Severe asthma can lead to hospital treatment
Patients with a type of severe asthma benefit from injections of an antibody, research has shown.
Two teams, in the UK and Canada, found the treatment mepolizumab helped those patients with asthma exacerbated by a condition called eosinophilia.
The drug not only reduced the frequency of severe attacks, but enabled patients to cut back on the use of steroids, which are associated with side effects.
The studies feature in the New England Journal of Medicine.
It is estimated that up to 500,000 people in the UK have severe asthma complicated by eosinophilia.
This is a form of persistent airway inflammation linked to high levels of white blood cells called eosinophils.
Their condition can be so severe that they require regular hospital treatment.
The Canadian study focused on 20 patients who had been taking the steroid prednisone - which is linked to side effects such as weight gain and bone loss - for an average of nine years to control their condition.
Those who were given mepolizumab were able to reduce their use of prednisone significantly without their asthma getting any worse.
In contrast, symptoms deteriorated in patients who were given a dummy drug instead of mepolizumab as they cut back on prednisone.
Analysis showed that mepolizumab reduced the number of eosinophils to the normal range - and kept them there.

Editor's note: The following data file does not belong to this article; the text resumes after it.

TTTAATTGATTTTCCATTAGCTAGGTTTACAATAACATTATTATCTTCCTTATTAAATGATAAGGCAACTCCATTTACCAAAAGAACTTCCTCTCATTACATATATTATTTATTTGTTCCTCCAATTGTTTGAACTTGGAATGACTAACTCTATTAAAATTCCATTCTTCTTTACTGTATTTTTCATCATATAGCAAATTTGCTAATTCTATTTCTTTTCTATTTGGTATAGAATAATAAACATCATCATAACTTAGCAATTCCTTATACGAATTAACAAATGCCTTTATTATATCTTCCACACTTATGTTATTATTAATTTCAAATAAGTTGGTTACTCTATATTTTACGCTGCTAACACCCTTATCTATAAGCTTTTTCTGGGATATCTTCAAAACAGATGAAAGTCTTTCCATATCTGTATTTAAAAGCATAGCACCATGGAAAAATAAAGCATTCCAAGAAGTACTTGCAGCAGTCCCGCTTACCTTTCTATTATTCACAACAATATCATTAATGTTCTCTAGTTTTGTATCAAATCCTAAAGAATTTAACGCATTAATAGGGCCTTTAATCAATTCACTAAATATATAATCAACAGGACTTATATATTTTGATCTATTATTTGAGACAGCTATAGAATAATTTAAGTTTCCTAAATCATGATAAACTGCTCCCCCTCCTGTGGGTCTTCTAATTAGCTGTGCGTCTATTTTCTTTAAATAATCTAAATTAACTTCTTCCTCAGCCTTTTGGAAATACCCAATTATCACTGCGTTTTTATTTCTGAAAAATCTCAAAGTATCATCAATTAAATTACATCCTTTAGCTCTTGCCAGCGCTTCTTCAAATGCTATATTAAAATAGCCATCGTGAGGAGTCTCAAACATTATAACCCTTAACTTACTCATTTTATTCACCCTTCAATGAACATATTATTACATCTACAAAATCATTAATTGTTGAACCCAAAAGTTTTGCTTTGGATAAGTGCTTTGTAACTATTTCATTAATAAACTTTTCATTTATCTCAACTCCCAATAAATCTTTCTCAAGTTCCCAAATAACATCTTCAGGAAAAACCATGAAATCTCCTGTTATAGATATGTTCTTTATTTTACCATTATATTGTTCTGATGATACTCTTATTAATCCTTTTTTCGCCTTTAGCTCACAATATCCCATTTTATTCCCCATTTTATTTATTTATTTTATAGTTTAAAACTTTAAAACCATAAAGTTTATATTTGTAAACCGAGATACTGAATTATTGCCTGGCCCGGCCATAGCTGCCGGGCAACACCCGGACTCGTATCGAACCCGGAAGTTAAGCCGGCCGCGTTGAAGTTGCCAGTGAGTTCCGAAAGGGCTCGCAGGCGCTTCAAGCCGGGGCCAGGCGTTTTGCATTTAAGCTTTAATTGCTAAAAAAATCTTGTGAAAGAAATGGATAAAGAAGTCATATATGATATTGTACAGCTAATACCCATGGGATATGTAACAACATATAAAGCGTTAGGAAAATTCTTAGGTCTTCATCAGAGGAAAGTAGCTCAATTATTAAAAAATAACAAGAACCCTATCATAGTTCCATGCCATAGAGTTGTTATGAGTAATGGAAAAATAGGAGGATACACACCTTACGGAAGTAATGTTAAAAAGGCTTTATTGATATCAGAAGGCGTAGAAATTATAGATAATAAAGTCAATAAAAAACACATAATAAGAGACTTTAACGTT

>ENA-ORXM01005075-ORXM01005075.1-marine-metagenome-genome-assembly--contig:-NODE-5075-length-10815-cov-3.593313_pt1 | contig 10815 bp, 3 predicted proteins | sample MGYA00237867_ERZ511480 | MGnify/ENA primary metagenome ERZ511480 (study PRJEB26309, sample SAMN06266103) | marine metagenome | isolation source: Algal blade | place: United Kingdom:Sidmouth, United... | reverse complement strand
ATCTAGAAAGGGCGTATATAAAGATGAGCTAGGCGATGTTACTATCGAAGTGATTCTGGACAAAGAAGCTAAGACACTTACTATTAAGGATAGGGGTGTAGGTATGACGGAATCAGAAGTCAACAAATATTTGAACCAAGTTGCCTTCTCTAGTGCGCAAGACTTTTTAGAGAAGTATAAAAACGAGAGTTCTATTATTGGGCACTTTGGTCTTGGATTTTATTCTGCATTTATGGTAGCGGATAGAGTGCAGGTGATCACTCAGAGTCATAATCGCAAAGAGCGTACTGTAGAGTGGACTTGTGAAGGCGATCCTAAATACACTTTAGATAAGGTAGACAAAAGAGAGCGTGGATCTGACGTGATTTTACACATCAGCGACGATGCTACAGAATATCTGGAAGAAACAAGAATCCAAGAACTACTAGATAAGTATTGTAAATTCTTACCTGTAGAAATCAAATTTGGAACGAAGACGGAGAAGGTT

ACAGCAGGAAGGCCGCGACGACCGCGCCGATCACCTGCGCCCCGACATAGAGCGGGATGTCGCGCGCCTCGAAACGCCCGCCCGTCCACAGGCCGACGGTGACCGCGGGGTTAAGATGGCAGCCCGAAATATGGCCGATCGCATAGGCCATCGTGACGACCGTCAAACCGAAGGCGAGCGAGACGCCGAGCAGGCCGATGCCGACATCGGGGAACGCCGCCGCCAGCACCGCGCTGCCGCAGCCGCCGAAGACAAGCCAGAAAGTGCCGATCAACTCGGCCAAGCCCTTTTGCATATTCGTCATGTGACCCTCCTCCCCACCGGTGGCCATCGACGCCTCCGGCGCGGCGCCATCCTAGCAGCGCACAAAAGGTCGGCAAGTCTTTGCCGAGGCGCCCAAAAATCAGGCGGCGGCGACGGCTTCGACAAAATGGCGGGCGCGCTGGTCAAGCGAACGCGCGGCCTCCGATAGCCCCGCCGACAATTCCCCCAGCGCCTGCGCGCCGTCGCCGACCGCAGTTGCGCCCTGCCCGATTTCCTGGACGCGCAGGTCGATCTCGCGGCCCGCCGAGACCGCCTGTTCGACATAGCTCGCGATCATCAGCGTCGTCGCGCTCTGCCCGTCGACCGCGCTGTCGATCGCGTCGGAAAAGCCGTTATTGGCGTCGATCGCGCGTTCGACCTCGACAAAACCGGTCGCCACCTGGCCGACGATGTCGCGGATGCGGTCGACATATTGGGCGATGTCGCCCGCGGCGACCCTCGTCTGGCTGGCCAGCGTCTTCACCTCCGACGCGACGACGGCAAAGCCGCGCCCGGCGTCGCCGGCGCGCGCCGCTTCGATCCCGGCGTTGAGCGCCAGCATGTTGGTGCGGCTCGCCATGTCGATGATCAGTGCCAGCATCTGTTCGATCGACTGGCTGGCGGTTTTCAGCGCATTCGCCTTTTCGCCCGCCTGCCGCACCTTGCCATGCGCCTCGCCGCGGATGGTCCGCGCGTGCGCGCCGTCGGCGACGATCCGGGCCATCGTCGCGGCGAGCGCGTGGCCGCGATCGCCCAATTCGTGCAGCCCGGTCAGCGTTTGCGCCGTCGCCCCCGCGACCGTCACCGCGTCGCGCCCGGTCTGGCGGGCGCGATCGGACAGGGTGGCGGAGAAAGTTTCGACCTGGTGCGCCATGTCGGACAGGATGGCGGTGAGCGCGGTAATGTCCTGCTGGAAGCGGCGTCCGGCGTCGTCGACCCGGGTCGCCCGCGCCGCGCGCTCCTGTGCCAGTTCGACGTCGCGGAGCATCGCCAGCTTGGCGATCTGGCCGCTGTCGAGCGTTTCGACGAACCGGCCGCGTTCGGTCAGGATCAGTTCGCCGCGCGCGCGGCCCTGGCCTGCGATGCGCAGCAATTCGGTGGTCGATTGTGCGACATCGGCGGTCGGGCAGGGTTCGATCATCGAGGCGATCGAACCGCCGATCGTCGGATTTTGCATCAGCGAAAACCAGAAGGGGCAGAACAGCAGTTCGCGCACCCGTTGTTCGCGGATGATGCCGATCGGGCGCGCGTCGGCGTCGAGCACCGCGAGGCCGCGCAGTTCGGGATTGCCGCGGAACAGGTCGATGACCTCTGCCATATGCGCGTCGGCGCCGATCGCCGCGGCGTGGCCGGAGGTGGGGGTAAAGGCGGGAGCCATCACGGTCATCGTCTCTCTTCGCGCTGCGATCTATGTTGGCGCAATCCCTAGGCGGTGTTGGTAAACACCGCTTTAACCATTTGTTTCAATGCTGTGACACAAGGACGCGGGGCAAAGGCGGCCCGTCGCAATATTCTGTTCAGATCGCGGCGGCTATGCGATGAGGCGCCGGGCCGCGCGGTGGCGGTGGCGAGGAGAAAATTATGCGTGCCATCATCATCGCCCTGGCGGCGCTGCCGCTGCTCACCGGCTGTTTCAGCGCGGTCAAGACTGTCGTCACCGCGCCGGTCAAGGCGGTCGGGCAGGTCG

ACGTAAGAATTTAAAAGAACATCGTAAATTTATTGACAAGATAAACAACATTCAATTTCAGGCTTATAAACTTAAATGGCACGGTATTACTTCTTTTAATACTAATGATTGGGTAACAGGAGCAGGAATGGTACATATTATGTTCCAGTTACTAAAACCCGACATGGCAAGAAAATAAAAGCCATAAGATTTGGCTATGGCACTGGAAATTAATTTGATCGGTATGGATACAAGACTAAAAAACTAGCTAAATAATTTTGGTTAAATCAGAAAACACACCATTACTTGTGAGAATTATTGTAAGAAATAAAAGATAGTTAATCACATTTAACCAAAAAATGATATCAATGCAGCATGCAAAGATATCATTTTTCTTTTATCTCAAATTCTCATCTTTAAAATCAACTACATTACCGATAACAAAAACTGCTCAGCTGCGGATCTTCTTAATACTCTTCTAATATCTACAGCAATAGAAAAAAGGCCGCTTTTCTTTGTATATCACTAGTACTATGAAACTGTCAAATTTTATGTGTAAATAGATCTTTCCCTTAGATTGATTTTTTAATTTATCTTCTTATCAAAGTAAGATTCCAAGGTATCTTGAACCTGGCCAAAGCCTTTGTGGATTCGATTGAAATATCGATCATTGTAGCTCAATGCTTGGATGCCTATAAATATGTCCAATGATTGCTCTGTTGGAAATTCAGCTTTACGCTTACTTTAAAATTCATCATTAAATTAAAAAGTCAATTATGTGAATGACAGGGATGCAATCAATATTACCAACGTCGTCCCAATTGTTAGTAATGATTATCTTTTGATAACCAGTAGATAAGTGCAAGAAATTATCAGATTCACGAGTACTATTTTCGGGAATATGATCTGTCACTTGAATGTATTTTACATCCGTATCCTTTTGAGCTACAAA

Canadian study leader Dr Paul O'Byrne, of McMaster University in Ontario, said: "Mepolizumab works by blocking the production of eosinophils.
"By preventing their production, we were able to improve asthma, reduce the need for prednisone and really show that eosinophils are important in causing asthma symptoms in these patients."
The UK study of 61 patients, led by Professor Ian Pavord at the Institute for Lung Health, produced similar results.
In this case patients continued to take steroids alongside mepolizumab.
Professor Pavord, also chief medical advisor to the charity Asthma UK, said the results suggested mepolizumab could cut severe asthma attacks by up to 50%, as well as enabling patients to reduce their use of steroids.
He added: "The last decade has seen a limited number of alternative treatment approaches become available for asthma, so the possible benefits that mepolizumab could bring to the half a million people with severe asthma in the UK are incredibly exciting."
Lack of facilities
However, he stressed that the therapy would not benefit all patients with severe asthma, and that there were only a handful of centres in the UK with the facilities to be able to assess who would benefit.
"We would urge local health trusts to make obtaining these simple facilities a priority so that the individuals who will benefit the most from this expensive new treatment can be carefully targeted when it becomes available," he said.
Writing in the journal, Dr Sally Wenzel, an expert in pulmonary medicine at the University of Pittsburgh, said eosinophils had been linked to asthma for more than a century - but their role in the condition had remained uncertain until now.
She said: "These studies clearly confirm that in a sub-group of patients with eosinophilic asthma, eosinophils play a role in exacerbations."